Laura Dee
Assistant Professor, Department of Fisheries, Wildlife and Conservation Biology
College of Food, Agricultural and Natural Resource Sciences
Post-Doctoral Scholar, Natural Capital Project

Dee is a conservation ecologist interested in the preservation of natural systems and biodiversity, and the continued provision of benefits from nature to human well-being, including fisheries. She uses statistical and mathematical modeling to study drivers and management of ecosystem services in the face of uncertainty.

Kate Derickson
McKnight Land Grant Professor, Department of Geography, Environment and Society
College of Liberal Arts

Derickson’s research is primarily concerned with the role scholarship in the social and natural sciences can play in helping low-wealth communities participate in and influence public debates and policy-making, and how such scholarship can become more responsive to historically marginalized groups. “She will bring a sophisticated human geographic analysis of environmental issues to the table and thus widen our collective scope,” says College of Liberal Arts professor Abdi I. Samatar. “She has advocated for a vital conceptual shift from resilience to resourcefulness in framing [people’s] abilities to withstand major economic and environmental shifts.”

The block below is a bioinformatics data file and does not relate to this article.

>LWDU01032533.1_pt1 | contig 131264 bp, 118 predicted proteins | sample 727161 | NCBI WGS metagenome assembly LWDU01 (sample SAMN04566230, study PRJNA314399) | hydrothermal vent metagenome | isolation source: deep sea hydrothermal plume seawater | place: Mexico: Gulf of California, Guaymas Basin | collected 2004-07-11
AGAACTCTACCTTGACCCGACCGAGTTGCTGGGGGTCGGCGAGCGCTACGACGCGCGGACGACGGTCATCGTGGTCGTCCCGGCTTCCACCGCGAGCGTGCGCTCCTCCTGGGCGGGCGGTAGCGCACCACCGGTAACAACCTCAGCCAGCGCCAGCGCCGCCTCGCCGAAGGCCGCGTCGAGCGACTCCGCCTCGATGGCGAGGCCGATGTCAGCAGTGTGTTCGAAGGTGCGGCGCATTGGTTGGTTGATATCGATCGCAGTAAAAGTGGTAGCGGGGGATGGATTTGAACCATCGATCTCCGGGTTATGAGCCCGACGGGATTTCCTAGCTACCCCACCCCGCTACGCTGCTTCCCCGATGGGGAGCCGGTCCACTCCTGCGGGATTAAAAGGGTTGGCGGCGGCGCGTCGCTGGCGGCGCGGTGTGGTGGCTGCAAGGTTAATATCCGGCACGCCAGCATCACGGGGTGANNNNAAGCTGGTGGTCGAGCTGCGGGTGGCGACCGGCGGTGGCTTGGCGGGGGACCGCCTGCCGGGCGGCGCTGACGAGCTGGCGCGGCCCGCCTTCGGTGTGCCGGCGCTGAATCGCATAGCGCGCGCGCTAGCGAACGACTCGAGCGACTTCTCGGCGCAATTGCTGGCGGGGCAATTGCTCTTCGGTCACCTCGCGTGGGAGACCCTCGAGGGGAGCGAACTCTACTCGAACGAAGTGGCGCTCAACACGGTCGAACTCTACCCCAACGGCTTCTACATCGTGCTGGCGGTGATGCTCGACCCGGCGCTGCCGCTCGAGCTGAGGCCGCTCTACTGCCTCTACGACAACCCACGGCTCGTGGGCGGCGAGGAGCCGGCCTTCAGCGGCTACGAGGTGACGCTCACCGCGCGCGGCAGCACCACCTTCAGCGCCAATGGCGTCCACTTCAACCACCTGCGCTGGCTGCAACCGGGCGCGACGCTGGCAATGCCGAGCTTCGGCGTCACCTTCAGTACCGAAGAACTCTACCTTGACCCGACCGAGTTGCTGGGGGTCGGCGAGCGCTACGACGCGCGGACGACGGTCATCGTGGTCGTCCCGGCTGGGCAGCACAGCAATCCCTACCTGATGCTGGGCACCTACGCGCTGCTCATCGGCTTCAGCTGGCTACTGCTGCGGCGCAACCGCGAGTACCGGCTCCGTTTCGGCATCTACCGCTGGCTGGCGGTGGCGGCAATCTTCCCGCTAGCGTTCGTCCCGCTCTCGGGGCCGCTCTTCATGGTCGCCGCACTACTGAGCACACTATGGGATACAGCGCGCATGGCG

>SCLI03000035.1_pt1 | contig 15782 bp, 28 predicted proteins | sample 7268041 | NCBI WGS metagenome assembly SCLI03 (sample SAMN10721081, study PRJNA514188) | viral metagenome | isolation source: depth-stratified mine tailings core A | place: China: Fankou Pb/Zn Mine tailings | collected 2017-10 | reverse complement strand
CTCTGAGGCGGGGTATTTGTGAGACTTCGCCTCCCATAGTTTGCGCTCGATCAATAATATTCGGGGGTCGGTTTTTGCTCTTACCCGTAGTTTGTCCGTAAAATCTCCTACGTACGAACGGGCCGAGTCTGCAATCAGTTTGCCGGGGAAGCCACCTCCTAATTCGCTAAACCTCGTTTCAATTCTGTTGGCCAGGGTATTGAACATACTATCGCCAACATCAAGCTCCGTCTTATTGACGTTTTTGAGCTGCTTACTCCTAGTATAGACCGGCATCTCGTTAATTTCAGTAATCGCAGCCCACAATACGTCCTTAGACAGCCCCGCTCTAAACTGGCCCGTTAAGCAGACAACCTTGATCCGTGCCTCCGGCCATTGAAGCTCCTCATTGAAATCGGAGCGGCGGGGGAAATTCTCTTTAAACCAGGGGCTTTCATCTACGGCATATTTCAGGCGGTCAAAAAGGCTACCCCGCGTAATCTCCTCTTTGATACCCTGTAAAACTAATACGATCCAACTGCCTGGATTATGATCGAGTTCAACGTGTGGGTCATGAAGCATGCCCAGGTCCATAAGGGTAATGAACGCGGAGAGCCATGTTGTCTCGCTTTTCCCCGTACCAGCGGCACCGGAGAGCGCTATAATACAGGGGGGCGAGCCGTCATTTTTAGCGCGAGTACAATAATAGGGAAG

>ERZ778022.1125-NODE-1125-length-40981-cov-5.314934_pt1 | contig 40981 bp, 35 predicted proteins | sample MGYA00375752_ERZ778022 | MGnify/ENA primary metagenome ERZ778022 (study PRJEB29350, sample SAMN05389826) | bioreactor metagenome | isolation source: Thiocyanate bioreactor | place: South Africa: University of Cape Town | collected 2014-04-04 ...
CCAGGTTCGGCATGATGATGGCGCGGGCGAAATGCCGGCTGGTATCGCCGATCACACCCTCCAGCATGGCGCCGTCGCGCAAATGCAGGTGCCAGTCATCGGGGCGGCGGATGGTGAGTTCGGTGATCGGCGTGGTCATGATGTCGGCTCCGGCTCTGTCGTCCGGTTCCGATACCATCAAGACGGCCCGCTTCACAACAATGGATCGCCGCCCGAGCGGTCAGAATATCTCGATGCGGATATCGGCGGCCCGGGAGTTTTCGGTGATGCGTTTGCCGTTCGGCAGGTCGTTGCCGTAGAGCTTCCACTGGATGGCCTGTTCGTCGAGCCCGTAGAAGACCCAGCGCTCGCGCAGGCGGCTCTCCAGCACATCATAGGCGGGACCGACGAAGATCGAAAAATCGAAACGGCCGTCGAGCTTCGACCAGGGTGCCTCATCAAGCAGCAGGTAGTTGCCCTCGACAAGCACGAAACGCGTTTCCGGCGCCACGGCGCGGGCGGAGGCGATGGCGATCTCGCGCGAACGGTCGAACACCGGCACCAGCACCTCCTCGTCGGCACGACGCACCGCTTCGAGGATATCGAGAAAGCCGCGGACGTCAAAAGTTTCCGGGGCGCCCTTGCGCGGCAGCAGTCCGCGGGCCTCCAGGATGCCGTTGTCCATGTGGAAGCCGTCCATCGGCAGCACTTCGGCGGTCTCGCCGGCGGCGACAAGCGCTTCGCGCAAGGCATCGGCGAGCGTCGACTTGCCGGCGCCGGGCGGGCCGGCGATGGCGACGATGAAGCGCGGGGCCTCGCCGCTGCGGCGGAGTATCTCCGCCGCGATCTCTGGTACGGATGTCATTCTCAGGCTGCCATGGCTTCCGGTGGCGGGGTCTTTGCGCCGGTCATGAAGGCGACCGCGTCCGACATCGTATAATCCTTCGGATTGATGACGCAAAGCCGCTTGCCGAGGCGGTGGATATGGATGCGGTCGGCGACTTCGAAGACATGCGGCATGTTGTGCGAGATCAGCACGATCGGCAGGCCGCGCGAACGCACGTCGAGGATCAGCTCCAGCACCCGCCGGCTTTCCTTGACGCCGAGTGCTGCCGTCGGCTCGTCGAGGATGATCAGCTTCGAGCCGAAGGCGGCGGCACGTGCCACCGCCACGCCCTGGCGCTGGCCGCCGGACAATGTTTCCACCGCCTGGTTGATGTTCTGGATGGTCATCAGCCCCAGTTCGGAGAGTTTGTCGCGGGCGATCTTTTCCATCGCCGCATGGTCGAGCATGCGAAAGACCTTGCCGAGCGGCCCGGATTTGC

Jack DeWaard
Assistant Professor, Department of Sociology
College of Liberal Arts
Graduate Faculty, Minnesota Population Center

DeWaard’s research focuses on human migration and displacement caused by environmental change. “Jack exemplifies the ideal IonE researcher in how he combines world-class research with engagement with a range of communities,” says Steven Manson, CLA geography professor and IonE Fellow. “Jack’s research is very exciting given its potential to create genuinely new knowledge about the interrelationships between human actions and environmental systems.”

Ardeshir Ebtehaj
Assistant Professor, Department of Civil, Environmental and Geo-Engineering
College of Science and Engineering

The overarching goal of Ebtehaj’s research is to enhance understanding of the global water-energy cycle and land-atmosphere interactions for improving water, food and energy security. “Ardeshir’s research is interdisciplinary and spans hydrology, agronomy, meteorology, remote sensing and computational sciences,” says CSE professor and IonE Fellow John Gulliver. “The overarching goal of his research is to provide modern solutions for challenges in sustainable use of water, food and energy resources.”

Jessica Gutknecht
Assistant Professor, Department of Soil, Water and Climate